Sunday, July 19, 2009

Beyond Bars

"The outside world," says Karen, in a comment below, "can be such a harsh place."

How did that happen, that the regular world became the outside world? So fast . . .

Last Monday, I heard an interview on Talk of the Nation with two law professors who've written a book entitled Beyond Bars. It offers advice on how to take up life again after having been released from prison, and the discussion with the authors and the callers was fascinating. One of the major topics of conversation had to do with the difficulty of finding employment; in this day of the internet, it is virtually impossible for someone to dispense with even an expunged record. One heartbreaking story: a gentleman who, finding most doors to employment barred, started his own business, eventually employing 50 people. When the bank where he maintained a large line of credit asked him to apply for a SBA loan, the requisite criminal records check finished him off ~ his bank withdrew its longstanding loan, and he was forced to close.

It was one of the smaller issues that caught my attention, however. There was some talk about the need for former prisoners to re-learn the simple means by which common societal interaction is eased: how to walk, how to make small talk. In a hostile environment, one learns to walk defensively or aggressively, depending on the context, and to avoid eye contact. And small talk, needed for job interviews and most employment situations, is entirely avoided.

I listened intently.

"I'm just like 'them,' " I thought. In what I have come to refer to as the parallel universe which I now inhabit, certain skills are now elusive. I am fine -- usually -- when the conversation is serious and focused, but I have lost most capacity for the fluff that eases our way through life. I now often avoid groups of friends because I realize that the most inappropriate things come out of my mouth ~ they think we are talking about a baby shower, and I think we are talking about the death of a child; they think we are talking about home renovation and I think we are talking about rooms that echo with the sound of a voice now gone. I can speak in seminary classes, I can do spiritual direction, I can write sermons ~ I can engage in interactions in which the topics are weighty ones upon which lives depend ~ but I can barely manage a wedding reception.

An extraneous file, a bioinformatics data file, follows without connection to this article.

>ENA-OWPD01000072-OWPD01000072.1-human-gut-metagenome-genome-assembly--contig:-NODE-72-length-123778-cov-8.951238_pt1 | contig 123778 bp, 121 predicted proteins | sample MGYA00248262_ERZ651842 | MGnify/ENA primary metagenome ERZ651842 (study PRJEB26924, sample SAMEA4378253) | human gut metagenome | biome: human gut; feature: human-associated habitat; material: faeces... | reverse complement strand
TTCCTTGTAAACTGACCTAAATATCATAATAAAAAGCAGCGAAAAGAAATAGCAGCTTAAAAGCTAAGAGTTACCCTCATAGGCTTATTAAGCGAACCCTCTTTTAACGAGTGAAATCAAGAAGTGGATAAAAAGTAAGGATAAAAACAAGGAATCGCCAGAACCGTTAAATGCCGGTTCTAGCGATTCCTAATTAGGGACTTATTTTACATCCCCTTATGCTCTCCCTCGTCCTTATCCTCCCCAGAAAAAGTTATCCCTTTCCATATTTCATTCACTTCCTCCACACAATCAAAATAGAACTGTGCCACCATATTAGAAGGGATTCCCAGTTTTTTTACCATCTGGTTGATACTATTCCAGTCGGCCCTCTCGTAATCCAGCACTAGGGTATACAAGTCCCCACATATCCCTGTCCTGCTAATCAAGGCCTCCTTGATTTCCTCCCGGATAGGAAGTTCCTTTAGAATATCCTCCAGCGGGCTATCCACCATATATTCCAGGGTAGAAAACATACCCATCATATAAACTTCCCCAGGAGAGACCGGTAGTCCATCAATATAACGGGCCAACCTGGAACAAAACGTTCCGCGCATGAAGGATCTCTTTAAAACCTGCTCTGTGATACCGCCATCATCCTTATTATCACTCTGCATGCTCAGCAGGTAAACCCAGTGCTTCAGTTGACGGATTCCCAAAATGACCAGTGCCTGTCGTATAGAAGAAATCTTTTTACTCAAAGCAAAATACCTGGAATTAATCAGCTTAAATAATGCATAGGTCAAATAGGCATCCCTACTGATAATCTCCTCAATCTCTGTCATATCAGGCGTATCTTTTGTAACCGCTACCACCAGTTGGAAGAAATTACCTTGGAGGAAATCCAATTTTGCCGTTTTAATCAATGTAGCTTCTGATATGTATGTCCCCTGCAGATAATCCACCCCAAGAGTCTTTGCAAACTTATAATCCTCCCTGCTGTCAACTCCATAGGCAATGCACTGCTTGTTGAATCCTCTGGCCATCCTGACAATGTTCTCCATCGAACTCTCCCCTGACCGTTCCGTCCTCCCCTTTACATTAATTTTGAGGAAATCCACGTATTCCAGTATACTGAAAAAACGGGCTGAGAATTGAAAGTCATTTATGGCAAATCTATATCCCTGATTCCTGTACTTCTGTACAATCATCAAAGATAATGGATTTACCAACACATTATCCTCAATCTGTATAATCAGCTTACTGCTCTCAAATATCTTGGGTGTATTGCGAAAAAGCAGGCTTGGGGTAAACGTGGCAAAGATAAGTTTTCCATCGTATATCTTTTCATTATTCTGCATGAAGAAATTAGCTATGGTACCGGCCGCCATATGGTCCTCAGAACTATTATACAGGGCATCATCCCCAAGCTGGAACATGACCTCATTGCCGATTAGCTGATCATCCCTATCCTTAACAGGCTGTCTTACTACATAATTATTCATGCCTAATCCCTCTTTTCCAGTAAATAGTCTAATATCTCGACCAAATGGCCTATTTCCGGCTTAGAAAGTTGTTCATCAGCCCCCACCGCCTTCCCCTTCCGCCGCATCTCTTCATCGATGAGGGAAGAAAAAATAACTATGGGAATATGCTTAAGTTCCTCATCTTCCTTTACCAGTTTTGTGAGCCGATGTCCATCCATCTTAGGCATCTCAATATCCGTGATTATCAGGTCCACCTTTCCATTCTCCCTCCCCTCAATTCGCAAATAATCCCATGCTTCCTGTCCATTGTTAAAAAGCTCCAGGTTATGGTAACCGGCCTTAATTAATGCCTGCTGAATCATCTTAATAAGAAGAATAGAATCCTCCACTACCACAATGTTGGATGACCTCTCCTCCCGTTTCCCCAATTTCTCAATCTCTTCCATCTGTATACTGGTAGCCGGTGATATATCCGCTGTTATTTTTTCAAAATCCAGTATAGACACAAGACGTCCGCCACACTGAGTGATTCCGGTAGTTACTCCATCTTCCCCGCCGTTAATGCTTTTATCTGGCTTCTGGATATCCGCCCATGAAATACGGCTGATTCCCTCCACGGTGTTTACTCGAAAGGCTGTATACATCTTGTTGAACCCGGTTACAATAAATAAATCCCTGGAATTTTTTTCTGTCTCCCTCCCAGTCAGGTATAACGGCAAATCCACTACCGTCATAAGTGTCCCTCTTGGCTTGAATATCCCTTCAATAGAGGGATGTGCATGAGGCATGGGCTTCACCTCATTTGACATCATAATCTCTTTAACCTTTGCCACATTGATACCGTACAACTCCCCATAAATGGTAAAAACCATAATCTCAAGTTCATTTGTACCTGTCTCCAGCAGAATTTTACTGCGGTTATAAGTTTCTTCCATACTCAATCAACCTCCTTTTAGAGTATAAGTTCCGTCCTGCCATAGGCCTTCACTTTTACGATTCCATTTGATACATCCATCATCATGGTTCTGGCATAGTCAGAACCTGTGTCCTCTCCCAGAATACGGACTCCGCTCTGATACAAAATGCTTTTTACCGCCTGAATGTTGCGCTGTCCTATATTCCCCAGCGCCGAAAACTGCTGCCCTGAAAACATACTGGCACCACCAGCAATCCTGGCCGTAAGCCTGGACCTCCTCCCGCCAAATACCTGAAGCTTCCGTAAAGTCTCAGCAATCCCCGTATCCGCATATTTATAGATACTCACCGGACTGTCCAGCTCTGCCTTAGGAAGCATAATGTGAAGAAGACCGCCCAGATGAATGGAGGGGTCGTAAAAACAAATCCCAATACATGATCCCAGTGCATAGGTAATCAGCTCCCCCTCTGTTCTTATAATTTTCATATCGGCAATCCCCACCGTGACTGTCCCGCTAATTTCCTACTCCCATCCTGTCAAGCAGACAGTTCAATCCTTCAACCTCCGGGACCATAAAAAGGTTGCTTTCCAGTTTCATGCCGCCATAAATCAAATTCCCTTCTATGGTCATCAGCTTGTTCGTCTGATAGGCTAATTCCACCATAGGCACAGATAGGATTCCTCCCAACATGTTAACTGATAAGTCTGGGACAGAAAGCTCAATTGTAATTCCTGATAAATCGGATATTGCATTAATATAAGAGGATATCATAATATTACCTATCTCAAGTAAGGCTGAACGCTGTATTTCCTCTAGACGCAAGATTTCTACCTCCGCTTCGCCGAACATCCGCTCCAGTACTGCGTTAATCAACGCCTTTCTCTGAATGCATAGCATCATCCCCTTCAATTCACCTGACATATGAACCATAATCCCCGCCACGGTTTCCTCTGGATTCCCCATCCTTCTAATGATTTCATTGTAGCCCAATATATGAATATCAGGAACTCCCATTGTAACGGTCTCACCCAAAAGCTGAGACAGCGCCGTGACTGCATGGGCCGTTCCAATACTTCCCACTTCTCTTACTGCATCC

(Or perhaps I am simply struggling, in an atmosphere which seems far more dense than previously, with some of the same issues pertaining to ministry that I found so disconcerting last summer. I recall writing about an encounter when, on a brief break from CPE in which I wanted nothing more than a walk and an opportunity to think about anything other than what goes on in Giant Famous Hospital, a neighbor on the street asked me why there is suffering. Now, with my combined persona of soon-to-be-minister and bereaved mother, people decide that wedding receptions are good places in which to address matters pertaining to both.)

At any rate, I am going to be looking at Beyond Bars for insight in the same way in which I look at books more obviously centered on theology and spirituality. Because grief is its own prison, and I am guessing that "their' experiences have much to tell me about my own.

There is, of course, no 'they,' which is why I place the word in quotation marks. Even the people whom I now think of as "them," the people with what appear to me to be lives of normality, have their own hidden sorrows. And I need to find the same degree of patience and insight toward them as I long for for myself.